that the body is its own reward. I am haunted still
by the sacks of the gizzards, those little bags
of pebbles and grit; by the discovery that birds, who rise
above the earth, still carry its dirt inside them. And these days
I sleep right through the minor disturbance
of my lover's shower, and when I wake, he's at work,
in jeans, perhaps, but shaved, his feet on the table
and a folder of case notes before him and his gun,
unbreakable heart, in a holster against his ribs.
He will have left, as he always does, a knife
out on the cutting board, the juice of an orange
like shellac on the blade. The hungers of the body,
says the preacher, always lead us astray. So let us pray.
Outside, the red crumble of tail lights down Linienstrasse.
A great city and its troubled history under rain.
The whole of Europe under the same rain. A waver,
I once read, is a young tree left uncut
during the clearing of timber. Rain, somewhere, loosening
its clothes to play wanton in the fields; rain
drumming its fingers on the green tiers of the trees.
The loneliness of rain that has come so far
touching only one leaf. And where rain is falling
where there are no leaves, a greater loneliness. Every word
for what we are leads us back to this. Human,
from the Latin humus meaning earth. Flesh,
from the Greek, related to sarx, meaning earthly; meaning,
of man set adrift from the divine. Every word
for what we are brings us back to the dirt. So yes, I say,
let us pray. Let there be buttons abandoning
their buttonholes. Let tongues unbuckle, let watches,
let belts. May the small change fallen
from pockets be forgotten, abandoned, never found.
And shy flags of hair swing loose. Storms
inside strokes of wind. The world is full of alchemy,
so let there be questions and demands. Small talk,
dirty talk, language in all denominations. Let keys
drop and fingers find every latch and lock,
and let each leg peel free from the long, sheer throat
of its stocking. Let hearts be up to their necks
in longing. May jackets and shirts
turn inside out; may the body – in rooms
specially rented, in cars, on tables, in single beds on Sundays
with parents at church, their tongues extended
for the communion's flat currency. Body, believed
to be related to Old Norse buthker, meaning box; as in,
coffin that goes into the earth. And when they go down
may they go down like the heavy crops go down
before the cutter – without choice and ripe
with rains and sugar. And let each accept,
with almost no regret, what this will mean:
that what they believed might have been possible
is now undone. And may such a life
be the thing that makes them generous
by its absence. Jesus, abandoned on the cross, alone
in his alcove, turns from green, back to blue,
back to red, while in its tank that single tetra
creates perfect circles on the water
simply by drifting to the surface and kissing
what imprisons it. Why, if desire
is so perilous, are we given, more often than not, a god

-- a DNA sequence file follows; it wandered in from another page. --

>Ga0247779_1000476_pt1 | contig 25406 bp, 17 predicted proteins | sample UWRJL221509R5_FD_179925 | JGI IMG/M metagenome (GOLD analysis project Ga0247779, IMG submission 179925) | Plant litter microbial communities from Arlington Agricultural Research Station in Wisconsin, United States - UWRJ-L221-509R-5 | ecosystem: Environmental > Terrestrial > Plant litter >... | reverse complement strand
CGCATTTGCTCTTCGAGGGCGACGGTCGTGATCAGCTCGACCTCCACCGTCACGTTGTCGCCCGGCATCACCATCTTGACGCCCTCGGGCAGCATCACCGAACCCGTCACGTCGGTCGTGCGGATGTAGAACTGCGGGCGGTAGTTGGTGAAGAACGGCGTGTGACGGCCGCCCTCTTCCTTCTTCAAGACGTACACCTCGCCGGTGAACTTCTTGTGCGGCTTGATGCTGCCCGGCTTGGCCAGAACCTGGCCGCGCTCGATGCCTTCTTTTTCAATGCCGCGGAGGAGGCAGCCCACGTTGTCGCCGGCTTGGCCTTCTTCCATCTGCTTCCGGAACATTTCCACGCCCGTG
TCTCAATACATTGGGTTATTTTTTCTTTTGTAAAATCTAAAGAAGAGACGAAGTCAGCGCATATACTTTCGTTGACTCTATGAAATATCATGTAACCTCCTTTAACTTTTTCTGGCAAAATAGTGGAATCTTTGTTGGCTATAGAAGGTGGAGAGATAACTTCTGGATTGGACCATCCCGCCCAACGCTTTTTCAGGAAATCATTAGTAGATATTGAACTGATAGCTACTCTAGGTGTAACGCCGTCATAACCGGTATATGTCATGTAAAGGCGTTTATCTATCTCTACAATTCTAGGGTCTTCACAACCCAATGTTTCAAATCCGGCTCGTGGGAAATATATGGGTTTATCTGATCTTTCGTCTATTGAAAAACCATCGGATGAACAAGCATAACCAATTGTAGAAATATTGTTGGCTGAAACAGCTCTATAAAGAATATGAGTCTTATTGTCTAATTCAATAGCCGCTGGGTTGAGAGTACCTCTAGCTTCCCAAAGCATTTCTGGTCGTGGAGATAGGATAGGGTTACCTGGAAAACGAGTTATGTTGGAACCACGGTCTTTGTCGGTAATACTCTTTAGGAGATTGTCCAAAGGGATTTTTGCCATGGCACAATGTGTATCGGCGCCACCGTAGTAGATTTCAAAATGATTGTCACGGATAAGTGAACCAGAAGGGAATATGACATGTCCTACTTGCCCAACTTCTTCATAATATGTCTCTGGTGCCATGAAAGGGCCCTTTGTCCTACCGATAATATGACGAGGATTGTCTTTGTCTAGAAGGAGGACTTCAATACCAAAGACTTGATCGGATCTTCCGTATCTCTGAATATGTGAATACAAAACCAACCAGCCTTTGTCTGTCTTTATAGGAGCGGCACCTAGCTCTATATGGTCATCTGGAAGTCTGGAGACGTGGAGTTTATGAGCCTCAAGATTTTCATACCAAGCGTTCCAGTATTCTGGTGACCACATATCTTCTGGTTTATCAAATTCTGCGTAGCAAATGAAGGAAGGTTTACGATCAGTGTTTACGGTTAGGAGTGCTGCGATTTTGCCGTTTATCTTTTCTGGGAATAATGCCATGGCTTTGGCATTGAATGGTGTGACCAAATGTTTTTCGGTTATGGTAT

so obviously human, with an athlete's body, long
and well-worked; whose loincloth is slipping, pulled
down by its own slight weight, over one hip;
who has, still, despite all that's been done to him,
such beautiful hands. A god whose crown is askew,
whose hair needs washing, whose wounds will become
the most terrible of scars. A god who may well
have desired a woman who made desire pay.
Who may well have been her lover.
Who dies with his arms wide open.
Saratoga Passage, August 2014
Whidbey Island, Puget Sound
Up late, I watch the Perseids etch their brief furies through
high, cold, moonlit air. My wife of eleven years, partner of
twenty-one, sleeps in the room behind me. Three stories down,
the salt tide slides away from concrete bulwarks, slips quietly back
into itself: the air's fragrance leavens with life and decay as twelve hours
of water give way to rocks maned with kelp, sand rivulets emptying
under carcasses of hundred-year-old driftwood, the distinct whiff
of an uneaten fish, speared by talons, dropped, bottom-sunk until now.
In two days I will be forty-three. I know nothing of my birth, hold no
narrative of my making, nothing of the weather that day, what you wore,
who drove you to the hospital. Above, particles ricochet in skips
and scratches through the dark emptiness between stars. I must have been
like these: a brief interrupter of cycles, growing for nine moons, released
out of you and away into space, gone but for an umbilical scar, fading into the sea
of darkness and memory, covered by the rhythm of tides, washed by time
into something smooth you carry, but cannot touch. A loon at the bend
trills across glassy currents; sound of wingtips in flight touching calm water.
The soft heartbeat of waves lapping the receding tideline grows fainter as
the frozen cosmos delivers hot specks into fleet fire. I listen as ocean
and moon sway their eternal slow dance, one drawing the other closer,
then releasing. I have known this pulling-to and letting go, the
profound momentary ripples, the desolate stillness that follows.
I have known the searing white heat of entry into this world alone.